Online Surge Means Many Not-So-Happy Returns for Retailers

Retailers Feel the Pain From Holiday Sales Returns
  • Shoppers send back 30% of clothes, shoes bought on Internet
  • Free shipping, reprocessing merchandise increase expenses

A surge in online sales this holiday season is boosting expenses for some retailers as more shoppers return merchandise purchased with the click of a mouse. 

Consumers are expected to return $62 billion in goods bought between November and December, up 8 percent from the same period last year, with about a third of those items purchased online, according to retail-research firm Customer Growth Partners. Online sales increased 20 percent this holiday season, figures from MasterCard Advisors show.

While handling returns has been a costly part of retailing for decades, the problem is being exacerbated by more customers shopping online. Internet buyers can’t try on a sweater, feel the fabric, or see its true color and shape, making a return more likely even when someone is purchasing a gift. Shoppers are expected to send back 30 percent of clothing and shoes bought online, twice the return rate of items purchased in a physical store, Customer Growth Partners has found. 

“The growth of the Internet is most certainly driving return rates up,” said Craig Johnson, president of Customer Growth Partners. “If you buy it online, you are by definition not trying it on.”

About 80 percent of retailers offered free shipping on returns over the holidays, which can cost about $5 to $7 per item when a customer sends merchandise back, said Johnson. Then there’s the cost of processing a return, which can amount to about $5 in credit-card fees and labor costs to prepare an item for resale, such as ironing, folding and repackaging.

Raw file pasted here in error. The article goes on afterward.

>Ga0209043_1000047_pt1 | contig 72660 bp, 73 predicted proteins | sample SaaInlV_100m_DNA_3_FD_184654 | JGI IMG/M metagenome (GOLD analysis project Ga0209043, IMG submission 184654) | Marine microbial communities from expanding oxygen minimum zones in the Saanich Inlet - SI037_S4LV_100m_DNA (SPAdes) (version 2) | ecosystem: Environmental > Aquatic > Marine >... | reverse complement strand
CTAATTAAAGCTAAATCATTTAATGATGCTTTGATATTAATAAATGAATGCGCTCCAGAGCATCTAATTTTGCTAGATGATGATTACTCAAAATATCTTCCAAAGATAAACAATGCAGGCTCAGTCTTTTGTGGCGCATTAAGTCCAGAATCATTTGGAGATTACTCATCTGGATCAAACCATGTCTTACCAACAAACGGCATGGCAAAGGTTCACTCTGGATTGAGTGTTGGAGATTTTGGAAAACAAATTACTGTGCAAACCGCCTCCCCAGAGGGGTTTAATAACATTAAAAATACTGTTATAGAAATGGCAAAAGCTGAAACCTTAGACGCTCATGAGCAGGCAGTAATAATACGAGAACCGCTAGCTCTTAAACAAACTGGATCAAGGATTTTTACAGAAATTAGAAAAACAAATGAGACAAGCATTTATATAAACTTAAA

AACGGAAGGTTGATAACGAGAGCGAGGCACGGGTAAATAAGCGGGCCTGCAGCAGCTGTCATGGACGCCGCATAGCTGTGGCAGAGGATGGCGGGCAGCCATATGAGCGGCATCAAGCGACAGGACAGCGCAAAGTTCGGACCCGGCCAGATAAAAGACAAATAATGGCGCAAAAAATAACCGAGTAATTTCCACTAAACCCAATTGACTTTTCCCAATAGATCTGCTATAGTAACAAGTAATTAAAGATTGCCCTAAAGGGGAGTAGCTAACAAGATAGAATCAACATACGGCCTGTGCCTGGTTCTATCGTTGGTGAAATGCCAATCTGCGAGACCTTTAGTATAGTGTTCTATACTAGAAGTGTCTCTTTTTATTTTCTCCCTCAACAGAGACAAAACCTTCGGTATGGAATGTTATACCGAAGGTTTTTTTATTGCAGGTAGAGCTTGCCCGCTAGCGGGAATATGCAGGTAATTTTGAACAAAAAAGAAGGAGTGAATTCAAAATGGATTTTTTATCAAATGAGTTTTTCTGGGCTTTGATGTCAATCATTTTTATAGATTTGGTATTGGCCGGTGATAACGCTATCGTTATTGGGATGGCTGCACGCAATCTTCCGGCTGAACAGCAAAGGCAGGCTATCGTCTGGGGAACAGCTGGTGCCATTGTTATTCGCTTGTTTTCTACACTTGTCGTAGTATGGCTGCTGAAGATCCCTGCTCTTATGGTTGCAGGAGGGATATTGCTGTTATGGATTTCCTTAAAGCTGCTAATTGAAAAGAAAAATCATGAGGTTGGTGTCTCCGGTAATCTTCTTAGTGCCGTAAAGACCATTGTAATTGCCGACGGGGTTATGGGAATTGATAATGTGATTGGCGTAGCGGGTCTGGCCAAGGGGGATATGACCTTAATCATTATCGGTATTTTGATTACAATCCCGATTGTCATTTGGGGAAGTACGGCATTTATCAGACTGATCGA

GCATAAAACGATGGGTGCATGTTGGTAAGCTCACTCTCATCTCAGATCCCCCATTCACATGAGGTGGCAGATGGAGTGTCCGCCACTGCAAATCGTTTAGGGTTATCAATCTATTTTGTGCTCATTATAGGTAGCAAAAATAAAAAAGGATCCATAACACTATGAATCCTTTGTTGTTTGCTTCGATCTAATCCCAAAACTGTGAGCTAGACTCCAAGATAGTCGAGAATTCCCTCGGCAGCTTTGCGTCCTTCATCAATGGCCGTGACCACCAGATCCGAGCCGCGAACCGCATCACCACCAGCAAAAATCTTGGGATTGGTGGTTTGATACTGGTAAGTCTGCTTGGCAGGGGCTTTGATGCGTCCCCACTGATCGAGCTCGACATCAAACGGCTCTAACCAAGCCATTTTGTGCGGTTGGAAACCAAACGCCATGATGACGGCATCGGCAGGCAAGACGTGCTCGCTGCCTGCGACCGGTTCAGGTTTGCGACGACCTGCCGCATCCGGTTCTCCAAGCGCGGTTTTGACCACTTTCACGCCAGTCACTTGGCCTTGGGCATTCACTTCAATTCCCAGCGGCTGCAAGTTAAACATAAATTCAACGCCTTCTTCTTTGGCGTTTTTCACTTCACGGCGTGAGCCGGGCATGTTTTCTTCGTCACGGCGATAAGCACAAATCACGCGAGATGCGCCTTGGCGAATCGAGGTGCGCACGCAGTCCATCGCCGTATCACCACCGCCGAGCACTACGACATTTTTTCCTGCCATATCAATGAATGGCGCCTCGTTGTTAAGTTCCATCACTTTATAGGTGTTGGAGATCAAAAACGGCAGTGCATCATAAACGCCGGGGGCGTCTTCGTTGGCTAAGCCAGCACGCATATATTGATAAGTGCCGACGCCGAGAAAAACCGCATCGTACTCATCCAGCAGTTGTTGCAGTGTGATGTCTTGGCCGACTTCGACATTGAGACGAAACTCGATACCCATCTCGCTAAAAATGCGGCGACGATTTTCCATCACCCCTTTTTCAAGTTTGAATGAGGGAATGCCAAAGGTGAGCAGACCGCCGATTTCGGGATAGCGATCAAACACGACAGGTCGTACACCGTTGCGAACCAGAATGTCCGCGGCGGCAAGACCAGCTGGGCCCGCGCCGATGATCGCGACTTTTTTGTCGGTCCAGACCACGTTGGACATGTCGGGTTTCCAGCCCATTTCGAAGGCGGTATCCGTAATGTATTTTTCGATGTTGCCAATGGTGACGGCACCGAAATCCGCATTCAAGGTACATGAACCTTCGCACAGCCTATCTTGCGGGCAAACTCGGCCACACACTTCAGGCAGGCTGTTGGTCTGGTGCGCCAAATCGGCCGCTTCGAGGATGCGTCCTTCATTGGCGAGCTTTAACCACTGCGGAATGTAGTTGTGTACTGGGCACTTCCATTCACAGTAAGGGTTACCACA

That could put a damper on a better-than-expected holiday season. Sales increased 7.9 percent between the day after Thanksgiving and Christmas Eve, excluding cars and gasoline, according to figures from MasterCard.

Steep Discounts

Once an item is ready to be resold, a retailer often has to offer steep discounts because it may no longer be in season. Getting as little as 20 cents on the dollar for returned merchandise is considered a good price, Johnson said. And rather than trying to re-merchandise an item, retailers often sell it for a fraction of the original price to a liquidator, who then unloads it to second-hand shops, dollar stores or to oversees retailers.

Along with a rise in returns from online shopping, retailers are also seeing more fraud. About 3.5 percent of holiday returns, totaling $2.2 billion, will be bogus this year, up from 3 percent in 2014, according to the National Retail Federation. The most common type of return fraud is when someone steals an item and then brings it to a store without a receipt, or with a fake sales slip.

Total annual returns this year are expect to reach $260.5 billion, or 8 percent of all sales, according to the NRF.

“Return fraud remains a critical issue for retailers with the impact spanning far and wide, in-store and online,” Bob Moraca, vice president of Loss Prevention for the NRF, said in a statement. “While technology has played a significant role in deterring many in-person fraudulent transactions that would have otherwise gone unseen, there is little that can be done to prevent a determined criminal who will find a loophole one way or another.”

(Adds holiday figures in sixth paragraph. A previous version of the story incorrectly identified Customer Growth Partners.)